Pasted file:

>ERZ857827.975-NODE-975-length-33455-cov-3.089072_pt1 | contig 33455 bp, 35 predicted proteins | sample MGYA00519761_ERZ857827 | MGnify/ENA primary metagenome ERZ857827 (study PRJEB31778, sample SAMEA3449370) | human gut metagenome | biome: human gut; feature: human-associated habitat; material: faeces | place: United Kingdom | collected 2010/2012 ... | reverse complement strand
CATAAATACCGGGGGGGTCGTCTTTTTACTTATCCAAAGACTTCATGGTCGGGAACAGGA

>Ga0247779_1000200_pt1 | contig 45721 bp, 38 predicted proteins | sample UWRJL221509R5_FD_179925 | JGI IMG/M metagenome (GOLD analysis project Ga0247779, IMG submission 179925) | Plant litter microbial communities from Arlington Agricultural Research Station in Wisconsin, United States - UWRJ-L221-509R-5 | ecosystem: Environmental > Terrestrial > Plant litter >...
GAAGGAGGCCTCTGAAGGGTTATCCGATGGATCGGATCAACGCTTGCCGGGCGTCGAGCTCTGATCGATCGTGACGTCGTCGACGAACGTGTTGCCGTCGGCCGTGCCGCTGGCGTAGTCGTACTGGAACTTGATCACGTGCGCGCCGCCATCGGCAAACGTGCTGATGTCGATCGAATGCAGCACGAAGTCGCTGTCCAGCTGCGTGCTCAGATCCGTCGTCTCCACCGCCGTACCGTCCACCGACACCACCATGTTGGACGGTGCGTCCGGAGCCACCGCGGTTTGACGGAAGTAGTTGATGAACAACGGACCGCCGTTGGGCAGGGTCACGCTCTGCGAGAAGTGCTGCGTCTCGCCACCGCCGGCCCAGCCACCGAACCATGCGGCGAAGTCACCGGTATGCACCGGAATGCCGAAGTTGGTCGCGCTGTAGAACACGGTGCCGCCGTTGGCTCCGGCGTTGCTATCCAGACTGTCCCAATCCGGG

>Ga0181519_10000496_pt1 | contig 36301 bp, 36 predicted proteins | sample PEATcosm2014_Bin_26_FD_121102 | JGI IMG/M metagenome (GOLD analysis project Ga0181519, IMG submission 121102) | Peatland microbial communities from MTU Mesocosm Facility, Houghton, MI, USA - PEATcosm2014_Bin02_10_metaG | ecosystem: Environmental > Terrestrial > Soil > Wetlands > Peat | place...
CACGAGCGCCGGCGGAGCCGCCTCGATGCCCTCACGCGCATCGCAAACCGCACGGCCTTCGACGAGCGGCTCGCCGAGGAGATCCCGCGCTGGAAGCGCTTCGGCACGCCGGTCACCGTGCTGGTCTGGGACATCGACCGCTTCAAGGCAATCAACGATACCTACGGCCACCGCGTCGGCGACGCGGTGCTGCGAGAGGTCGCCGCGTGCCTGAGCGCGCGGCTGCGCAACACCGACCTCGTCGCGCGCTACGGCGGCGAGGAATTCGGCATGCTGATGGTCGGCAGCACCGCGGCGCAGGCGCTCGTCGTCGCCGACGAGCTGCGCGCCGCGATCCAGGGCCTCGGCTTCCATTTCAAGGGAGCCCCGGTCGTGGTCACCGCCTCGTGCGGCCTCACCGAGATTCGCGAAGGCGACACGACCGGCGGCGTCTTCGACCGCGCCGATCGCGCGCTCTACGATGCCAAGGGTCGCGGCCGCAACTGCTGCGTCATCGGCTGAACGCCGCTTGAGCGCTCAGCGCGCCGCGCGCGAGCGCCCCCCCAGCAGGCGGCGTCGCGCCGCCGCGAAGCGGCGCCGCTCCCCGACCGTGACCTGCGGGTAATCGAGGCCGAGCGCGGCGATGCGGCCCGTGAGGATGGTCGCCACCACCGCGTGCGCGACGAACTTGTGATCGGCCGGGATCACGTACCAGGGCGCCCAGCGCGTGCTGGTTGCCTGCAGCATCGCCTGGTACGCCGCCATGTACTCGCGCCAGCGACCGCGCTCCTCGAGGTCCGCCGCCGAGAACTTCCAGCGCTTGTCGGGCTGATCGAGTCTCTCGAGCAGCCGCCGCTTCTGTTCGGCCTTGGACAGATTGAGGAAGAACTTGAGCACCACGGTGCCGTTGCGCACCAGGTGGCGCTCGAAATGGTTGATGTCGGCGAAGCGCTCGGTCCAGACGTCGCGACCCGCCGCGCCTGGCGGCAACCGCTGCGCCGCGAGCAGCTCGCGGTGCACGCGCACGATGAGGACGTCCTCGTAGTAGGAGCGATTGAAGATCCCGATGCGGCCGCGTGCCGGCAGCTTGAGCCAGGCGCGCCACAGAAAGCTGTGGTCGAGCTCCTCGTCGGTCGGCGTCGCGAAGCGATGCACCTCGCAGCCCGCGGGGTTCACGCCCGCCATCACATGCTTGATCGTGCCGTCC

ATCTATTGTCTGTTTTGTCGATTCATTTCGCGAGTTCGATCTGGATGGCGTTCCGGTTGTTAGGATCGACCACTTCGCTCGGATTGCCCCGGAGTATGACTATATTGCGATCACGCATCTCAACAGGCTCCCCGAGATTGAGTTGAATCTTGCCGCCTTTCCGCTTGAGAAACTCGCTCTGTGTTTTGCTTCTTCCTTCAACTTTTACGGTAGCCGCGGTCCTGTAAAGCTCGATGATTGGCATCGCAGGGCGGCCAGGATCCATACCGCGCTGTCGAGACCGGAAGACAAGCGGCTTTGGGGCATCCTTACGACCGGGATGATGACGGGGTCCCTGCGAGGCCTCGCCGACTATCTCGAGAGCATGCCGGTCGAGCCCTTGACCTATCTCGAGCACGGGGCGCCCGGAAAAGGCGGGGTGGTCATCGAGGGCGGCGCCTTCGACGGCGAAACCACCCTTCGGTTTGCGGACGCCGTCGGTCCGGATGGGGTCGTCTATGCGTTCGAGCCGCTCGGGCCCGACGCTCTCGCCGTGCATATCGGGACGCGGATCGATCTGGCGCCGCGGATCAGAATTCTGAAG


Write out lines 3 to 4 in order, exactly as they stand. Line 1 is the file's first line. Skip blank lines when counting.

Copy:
>Ga0247779_1000200_pt1 | contig 45721 bp, 38 predicted proteins | sample UWRJL221509R5_FD_179925 | JGI IMG/M metagenome (GOLD analysis project Ga0247779, IMG submission 179925) | Plant litter microbial communities from Arlington Agricultural Research Station in Wisconsin, United States - UWRJ-L221-509R-5 | ecosystem: Environmental > Terrestrial > Plant litter >...
GAAGGAGGCCTCTGAAGGGTTATCCGATGGATCGGATCAACGCTTGCCGGGCGTCGAGCTCTGATCGATCGTGACGTCGTCGACGAACGTGTTGCCGTCGGCCGTGCCGCTGGCGTAGTCGTACTGGAACTTGATCACGTGCGCGCCGCCATCGGCAAACGTGCTGATGTCGATCGAATGCAGCACGAAGTCGCTGTCCAGCTGCGTGCTCAGATCCGTCGTCTCCACCGCCGTACCGTCCACCGACACCACCATGTTGGACGGTGCGTCCGGAGCCACCGCGGTTTGACGGAAGTAGTTGATGAACAACGGACCGCCGTTGGGCAGGGTCACGCTCTGCGAGAAGTGCTGCGTCTCGCCACCGCCGGCCCAGCCACCGAACCATGCGGCGAAGTCACCGGTATGCACCGGAATGCCGAAGTTGGTCGCGCTGTAGAACACGGTGCCGCCGTTGGCTCCGGCGTTGCTATCCAGACTGTCCCAATCCGGG